A lot of companies are starting to make a shift towards SUVs and crossovers. Well, all except for brands like Dodge and Chrysler at the moment. What’s all the sudden fuss about though? Is it all just a numbers game? Let’s talk about this sudden shift in the auto industry.
Yes, numbers do play a big part in auto manufacturers shifting their focus towards SUVs and crossovers. It’s the same reason why an auto brand may discontinue a model line – it’s just no longer profitable. Back in the day, Dodge dropped the Dodge Demon concept and instead turned it into a true blue sedan with the Dodge Dart because that was where the money was. Now that many automakers are starting a shift, the Dodge Dart has been discontinued. However, following the Hellcat’s success, now that the technology is there, Dodge is bringing the Demon name back with the 2018 Dodge Challenger SRT Demon muscle-car from hell.
Aside from cars like that and the Kia Stinger, many automakers are battling the fall in sedan sales by changing their strategy and shifting their focus to what is making money now. Several automakers saw a 60 percent increase in crossovers and trucks last year alone. Mitsubishi has dropped two of its sedans in the span of two years, and they are now putting their focus on utility vehicles – the 2017 Mitsubishi Outlander, 2017 Mitsubishi Outlander Sport, and the upcoming Mitsubishi Eclipse Cross.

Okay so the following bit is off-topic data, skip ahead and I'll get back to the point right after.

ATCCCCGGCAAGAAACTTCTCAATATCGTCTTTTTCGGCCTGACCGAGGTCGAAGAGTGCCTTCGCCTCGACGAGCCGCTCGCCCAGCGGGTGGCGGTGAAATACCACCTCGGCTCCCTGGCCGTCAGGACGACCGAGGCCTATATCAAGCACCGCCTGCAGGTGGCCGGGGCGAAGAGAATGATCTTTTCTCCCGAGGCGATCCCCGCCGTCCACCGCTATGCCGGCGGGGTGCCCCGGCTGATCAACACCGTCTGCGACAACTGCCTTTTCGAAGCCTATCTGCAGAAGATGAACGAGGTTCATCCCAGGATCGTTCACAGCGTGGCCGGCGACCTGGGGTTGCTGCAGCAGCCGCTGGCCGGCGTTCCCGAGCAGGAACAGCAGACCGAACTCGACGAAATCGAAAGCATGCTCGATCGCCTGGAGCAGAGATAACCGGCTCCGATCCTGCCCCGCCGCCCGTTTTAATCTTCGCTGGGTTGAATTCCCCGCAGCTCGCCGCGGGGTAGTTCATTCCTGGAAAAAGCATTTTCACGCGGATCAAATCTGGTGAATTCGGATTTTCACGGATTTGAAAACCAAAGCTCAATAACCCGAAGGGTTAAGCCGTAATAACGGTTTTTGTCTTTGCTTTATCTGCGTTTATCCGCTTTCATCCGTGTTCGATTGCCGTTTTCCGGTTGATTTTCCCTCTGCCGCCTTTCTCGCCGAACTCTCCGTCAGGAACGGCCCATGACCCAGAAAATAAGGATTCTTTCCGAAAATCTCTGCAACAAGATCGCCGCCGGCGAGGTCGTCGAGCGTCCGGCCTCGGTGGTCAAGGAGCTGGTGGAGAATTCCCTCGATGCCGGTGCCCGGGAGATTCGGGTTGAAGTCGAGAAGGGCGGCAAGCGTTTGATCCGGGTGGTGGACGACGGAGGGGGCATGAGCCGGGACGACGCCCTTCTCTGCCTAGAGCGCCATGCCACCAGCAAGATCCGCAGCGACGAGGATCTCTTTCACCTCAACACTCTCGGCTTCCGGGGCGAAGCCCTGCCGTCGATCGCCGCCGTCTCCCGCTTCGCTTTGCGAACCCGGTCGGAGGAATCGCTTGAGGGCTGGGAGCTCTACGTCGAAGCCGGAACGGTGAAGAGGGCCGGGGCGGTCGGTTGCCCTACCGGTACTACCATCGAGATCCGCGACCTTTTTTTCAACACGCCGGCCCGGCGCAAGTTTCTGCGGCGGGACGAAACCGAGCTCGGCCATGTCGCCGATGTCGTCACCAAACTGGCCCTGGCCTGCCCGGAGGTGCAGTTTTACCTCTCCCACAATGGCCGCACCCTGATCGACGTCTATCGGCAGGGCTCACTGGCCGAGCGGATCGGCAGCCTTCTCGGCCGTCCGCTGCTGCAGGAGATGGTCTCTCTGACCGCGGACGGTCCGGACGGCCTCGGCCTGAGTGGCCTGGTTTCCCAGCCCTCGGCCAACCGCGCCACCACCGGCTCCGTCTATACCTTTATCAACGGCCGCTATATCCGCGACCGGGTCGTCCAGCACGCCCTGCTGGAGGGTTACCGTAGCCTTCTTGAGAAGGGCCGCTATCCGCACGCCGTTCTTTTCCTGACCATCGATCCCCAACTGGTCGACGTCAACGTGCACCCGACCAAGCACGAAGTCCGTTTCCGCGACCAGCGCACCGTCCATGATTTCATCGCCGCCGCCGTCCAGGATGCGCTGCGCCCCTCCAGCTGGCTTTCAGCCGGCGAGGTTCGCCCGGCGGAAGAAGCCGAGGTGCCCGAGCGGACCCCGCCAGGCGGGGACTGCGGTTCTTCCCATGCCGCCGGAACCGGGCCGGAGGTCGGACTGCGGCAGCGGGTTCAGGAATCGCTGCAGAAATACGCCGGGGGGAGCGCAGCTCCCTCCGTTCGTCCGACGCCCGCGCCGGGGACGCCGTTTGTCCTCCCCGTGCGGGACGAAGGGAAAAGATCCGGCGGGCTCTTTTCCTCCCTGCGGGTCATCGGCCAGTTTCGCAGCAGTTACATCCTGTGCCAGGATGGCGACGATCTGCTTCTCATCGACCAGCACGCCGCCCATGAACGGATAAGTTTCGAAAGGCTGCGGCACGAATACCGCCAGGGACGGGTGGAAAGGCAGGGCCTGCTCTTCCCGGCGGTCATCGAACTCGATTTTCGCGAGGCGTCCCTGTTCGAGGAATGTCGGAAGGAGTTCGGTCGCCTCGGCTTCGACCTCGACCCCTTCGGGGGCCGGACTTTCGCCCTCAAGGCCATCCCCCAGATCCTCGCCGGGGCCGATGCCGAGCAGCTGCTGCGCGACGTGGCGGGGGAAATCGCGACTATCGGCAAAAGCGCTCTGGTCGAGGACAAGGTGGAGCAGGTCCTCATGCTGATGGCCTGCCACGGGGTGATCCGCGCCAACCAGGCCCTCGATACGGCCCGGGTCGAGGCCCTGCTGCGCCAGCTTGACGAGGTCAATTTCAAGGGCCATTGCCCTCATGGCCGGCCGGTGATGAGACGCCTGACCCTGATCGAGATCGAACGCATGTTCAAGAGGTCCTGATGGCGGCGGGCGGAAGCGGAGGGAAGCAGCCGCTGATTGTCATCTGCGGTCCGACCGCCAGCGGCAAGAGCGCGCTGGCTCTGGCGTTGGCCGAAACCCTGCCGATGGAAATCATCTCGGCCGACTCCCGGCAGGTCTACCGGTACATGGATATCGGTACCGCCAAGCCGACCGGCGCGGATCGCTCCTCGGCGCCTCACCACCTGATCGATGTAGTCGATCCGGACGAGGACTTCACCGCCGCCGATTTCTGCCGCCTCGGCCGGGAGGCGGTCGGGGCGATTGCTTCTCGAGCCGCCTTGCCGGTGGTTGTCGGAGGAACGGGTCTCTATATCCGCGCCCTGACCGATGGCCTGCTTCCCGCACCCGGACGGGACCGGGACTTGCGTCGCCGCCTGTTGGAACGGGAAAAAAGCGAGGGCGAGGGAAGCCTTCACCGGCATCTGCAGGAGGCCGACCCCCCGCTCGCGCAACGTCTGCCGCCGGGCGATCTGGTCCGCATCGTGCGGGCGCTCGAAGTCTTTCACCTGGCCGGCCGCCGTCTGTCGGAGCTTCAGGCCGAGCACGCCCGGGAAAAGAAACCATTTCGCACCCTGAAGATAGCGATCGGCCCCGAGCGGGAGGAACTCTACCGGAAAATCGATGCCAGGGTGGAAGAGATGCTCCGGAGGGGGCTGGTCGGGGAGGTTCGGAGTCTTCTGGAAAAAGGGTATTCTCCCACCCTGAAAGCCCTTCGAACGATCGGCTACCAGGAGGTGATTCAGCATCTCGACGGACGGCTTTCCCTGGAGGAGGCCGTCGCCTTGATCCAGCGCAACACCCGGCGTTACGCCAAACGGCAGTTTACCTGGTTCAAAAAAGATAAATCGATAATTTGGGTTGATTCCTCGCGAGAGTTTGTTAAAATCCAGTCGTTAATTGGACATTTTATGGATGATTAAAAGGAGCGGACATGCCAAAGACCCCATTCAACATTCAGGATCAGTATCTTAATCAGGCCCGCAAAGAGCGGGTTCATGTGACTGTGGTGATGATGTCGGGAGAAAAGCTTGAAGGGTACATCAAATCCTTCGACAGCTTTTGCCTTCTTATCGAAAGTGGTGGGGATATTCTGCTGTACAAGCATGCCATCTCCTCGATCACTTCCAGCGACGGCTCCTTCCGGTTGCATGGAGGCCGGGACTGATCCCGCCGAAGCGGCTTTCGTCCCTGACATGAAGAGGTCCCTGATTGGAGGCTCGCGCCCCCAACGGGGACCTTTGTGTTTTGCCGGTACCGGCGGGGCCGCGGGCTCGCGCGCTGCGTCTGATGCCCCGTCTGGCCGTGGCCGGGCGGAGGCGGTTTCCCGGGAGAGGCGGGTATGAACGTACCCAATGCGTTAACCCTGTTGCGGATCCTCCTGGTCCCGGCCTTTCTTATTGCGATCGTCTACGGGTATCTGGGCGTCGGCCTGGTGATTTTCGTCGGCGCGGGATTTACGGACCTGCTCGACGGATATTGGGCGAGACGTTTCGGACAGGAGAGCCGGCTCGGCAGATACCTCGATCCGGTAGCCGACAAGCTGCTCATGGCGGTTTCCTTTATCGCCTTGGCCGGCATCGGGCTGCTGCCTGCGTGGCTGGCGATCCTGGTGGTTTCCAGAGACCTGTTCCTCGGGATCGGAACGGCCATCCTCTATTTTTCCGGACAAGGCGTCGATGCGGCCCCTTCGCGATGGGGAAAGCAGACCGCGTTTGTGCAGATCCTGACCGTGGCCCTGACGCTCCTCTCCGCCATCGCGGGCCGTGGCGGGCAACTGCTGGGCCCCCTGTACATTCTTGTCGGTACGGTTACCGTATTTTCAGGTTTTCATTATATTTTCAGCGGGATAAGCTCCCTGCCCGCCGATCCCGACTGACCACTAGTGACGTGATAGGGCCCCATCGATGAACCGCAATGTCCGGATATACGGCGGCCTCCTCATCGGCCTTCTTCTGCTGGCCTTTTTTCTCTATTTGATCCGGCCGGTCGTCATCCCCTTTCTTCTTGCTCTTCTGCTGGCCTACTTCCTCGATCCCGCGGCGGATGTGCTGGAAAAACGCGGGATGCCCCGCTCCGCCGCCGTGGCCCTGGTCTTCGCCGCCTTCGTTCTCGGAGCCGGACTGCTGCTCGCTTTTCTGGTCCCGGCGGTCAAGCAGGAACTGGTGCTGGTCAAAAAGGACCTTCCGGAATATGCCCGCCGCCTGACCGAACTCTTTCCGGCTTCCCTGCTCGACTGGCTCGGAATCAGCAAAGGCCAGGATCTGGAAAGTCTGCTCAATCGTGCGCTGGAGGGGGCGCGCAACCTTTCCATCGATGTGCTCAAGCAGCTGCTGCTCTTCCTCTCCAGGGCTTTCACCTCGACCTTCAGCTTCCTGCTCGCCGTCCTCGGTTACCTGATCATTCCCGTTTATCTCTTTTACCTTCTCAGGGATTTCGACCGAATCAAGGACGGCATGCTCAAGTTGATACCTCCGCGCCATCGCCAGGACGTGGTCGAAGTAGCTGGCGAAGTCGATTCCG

It’s not all sales though – what customers are looking for today also has an effect on the numbers.
Best of Both Worlds
Consumers and drivers used to get sedans primarily for their fuel economy and all the modern technology that they came with. A few years ago, SUVs were only known for making frequent stops at gas stations and that was it. Unless living in the north or always hauling cargo, they were vehicles that would quickly grain against the driver’s nerves. Jump forward to now, and not only are SUVs better than they once were, but they spawned a whole new category of vehicle.
That brings us to the modern day crossover. The term was actually coined back in 2008 when CNNMoney and the Wall Street Journal featured articles on crossovers, vehicles that look like an SUV but drive like a sedan. From there, crossovers started to blossom and stake a claim in the auto market. You might be surprised to know that although the crossover market has been defined in recent years, the concept is actually over 60 years old.
But that’s another story.
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